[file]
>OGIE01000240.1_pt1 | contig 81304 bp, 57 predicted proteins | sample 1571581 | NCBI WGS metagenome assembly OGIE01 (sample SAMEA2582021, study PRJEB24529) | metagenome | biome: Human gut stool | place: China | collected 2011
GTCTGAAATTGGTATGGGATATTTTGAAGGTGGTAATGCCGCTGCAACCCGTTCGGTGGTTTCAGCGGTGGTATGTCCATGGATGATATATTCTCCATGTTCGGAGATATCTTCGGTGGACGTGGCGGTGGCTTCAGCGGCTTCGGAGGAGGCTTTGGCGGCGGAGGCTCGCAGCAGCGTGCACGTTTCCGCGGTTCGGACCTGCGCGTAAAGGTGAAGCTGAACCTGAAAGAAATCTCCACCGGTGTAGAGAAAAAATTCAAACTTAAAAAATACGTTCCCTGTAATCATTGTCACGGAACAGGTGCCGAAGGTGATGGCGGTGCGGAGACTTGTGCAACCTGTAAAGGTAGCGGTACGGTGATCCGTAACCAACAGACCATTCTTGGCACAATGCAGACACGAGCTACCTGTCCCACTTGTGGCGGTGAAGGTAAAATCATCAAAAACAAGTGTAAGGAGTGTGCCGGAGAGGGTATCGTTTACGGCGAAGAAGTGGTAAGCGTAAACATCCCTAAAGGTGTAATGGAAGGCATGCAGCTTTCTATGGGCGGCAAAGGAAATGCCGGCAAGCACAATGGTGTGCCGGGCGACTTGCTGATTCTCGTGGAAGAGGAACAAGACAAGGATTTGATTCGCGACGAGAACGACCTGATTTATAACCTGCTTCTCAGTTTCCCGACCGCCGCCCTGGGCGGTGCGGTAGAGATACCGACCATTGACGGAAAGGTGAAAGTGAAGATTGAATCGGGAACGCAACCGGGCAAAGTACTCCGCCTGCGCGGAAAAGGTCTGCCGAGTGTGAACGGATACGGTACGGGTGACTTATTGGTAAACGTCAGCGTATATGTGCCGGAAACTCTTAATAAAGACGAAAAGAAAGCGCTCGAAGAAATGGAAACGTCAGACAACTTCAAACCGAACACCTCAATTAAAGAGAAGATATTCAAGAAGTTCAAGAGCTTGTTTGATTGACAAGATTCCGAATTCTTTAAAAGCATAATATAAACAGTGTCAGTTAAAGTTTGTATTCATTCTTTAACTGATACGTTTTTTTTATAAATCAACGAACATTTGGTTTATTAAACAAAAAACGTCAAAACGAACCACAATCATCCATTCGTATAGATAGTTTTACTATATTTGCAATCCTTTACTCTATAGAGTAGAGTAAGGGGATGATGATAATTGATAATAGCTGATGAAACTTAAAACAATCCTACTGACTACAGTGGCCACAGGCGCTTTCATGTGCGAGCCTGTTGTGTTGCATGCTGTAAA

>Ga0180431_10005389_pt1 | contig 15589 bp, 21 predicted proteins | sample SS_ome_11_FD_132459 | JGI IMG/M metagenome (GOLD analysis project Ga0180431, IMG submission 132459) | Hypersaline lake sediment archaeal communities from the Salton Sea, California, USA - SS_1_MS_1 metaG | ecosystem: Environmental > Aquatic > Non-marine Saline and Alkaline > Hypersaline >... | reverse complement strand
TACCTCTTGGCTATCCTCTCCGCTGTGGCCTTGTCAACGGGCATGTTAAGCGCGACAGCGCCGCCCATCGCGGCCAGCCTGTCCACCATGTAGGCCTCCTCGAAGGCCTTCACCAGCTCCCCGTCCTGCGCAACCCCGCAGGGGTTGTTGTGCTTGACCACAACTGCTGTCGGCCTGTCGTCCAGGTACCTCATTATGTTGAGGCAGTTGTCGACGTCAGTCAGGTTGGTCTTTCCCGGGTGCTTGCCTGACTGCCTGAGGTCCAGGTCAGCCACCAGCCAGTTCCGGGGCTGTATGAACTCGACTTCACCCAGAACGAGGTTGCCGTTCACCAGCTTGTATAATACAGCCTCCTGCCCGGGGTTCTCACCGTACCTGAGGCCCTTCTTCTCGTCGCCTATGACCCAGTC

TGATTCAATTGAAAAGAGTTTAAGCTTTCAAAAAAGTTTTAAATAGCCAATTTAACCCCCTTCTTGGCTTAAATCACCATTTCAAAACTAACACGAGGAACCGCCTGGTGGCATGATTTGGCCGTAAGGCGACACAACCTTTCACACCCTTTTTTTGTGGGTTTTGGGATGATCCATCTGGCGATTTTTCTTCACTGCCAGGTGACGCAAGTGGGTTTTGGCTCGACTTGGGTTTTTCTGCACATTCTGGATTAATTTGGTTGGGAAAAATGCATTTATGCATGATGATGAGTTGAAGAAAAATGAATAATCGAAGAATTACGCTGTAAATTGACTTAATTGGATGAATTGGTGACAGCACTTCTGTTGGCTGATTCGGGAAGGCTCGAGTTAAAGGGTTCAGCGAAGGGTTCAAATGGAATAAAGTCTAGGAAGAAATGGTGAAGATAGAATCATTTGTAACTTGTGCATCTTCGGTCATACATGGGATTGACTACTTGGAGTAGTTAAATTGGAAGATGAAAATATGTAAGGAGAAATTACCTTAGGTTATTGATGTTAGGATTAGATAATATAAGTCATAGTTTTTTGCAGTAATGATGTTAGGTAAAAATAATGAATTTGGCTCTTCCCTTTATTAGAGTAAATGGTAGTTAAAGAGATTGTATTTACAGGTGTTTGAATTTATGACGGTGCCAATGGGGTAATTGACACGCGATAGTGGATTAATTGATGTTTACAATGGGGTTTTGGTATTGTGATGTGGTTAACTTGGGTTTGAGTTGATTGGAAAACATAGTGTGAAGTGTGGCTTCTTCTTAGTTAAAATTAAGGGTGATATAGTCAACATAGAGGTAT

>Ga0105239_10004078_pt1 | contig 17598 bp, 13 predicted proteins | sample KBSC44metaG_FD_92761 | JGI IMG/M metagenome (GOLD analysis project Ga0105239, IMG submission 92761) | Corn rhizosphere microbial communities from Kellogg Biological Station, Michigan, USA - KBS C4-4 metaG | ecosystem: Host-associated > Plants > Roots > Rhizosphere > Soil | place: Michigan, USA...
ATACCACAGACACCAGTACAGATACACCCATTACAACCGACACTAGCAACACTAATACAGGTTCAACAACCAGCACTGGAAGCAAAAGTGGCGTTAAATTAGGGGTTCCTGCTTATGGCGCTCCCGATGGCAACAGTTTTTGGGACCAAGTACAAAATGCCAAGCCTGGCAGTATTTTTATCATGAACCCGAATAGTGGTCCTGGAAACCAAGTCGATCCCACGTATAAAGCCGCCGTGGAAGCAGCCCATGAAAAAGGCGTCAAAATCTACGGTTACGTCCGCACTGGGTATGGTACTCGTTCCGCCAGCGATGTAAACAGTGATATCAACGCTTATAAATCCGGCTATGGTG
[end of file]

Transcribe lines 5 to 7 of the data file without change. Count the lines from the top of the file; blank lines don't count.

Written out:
TGATTCAATTGAAAAGAGTTTAAGCTTTCAAAAAAGTTTTAAATAGCCAATTTAACCCCCTTCTTGGCTTAAATCACCATTTCAAAACTAACACGAGGAACCGCCTGGTGGCATGATTTGGCCGTAAGGCGACACAACCTTTCACACCCTTTTTTTGTGGGTTTTGGGATGATCCATCTGGCGATTTTTCTTCACTGCCAGGTGACGCAAGTGGGTTTTGGCTCGACTTGGGTTTTTCTGCACATTCTGGATTAATTTGGTTGGGAAAAATGCATTTATGCATGATGATGAGTTGAAGAAAAATGAATAATCGAAGAATTACGCTGTAAATTGACTTAATTGGATGAATTGGTGACAGCACTTCTGTTGGCTGATTCGGGAAGGCTCGAGTTAAAGGGTTCAGCGAAGGGTTCAAATGGAATAAAGTCTAGGAAGAAATGGTGAAGATAGAATCATTTGTAACTTGTGCATCTTCGGTCATACATGGGATTGACTACTTGGAGTAGTTAAATTGGAAGATGAAAATATGTAAGGAGAAATTACCTTAGGTTATTGATGTTAGGATTAGATAATATAAGTCATAGTTTTTTGCAGTAATGATGTTAGGTAAAAATAATGAATTTGGCTCTTCCCTTTATTAGAGTAAATGGTAGTTAAAGAGATTGTATTTACAGGTGTTTGAATTTATGACGGTGCCAATGGGGTAATTGACACGCGATAGTGGATTAATTGATGTTTACAATGGGGTTTTGGTATTGTGATGTGGTTAACTTGGGTTTGAGTTGATTGGAAAACATAGTGTGAAGTGTGGCTTCTTCTTAGTTAAAATTAAGGGTGATATAGTCAACATAGAGGTAT

>Ga0105239_10004078_pt1 | contig 17598 bp, 13 predicted proteins | sample KBSC44metaG_FD_92761 | JGI IMG/M metagenome (GOLD analysis project Ga0105239, IMG submission 92761) | Corn rhizosphere microbial communities from Kellogg Biological Station, Michigan, USA - KBS C4-4 metaG | ecosystem: Host-associated > Plants > Roots > Rhizosphere > Soil | place: Michigan, USA...
ATACCACAGACACCAGTACAGATACACCCATTACAACCGACACTAGCAACACTAATACAGGTTCAACAACCAGCACTGGAAGCAAAAGTGGCGTTAAATTAGGGGTTCCTGCTTATGGCGCTCCCGATGGCAACAGTTTTTGGGACCAAGTACAAAATGCCAAGCCTGGCAGTATTTTTATCATGAACCCGAATAGTGGTCCTGGAAACCAAGTCGATCCCACGTATAAAGCCGCCGTGGAAGCAGCCCATGAAAAAGGCGTCAAAATCTACGGTTACGTCCGCACTGGGTATGGTACTCGTTCCGCCAGCGATGTAAACAGTGATATCAACGCTTATAAATCCGGCTATGGTG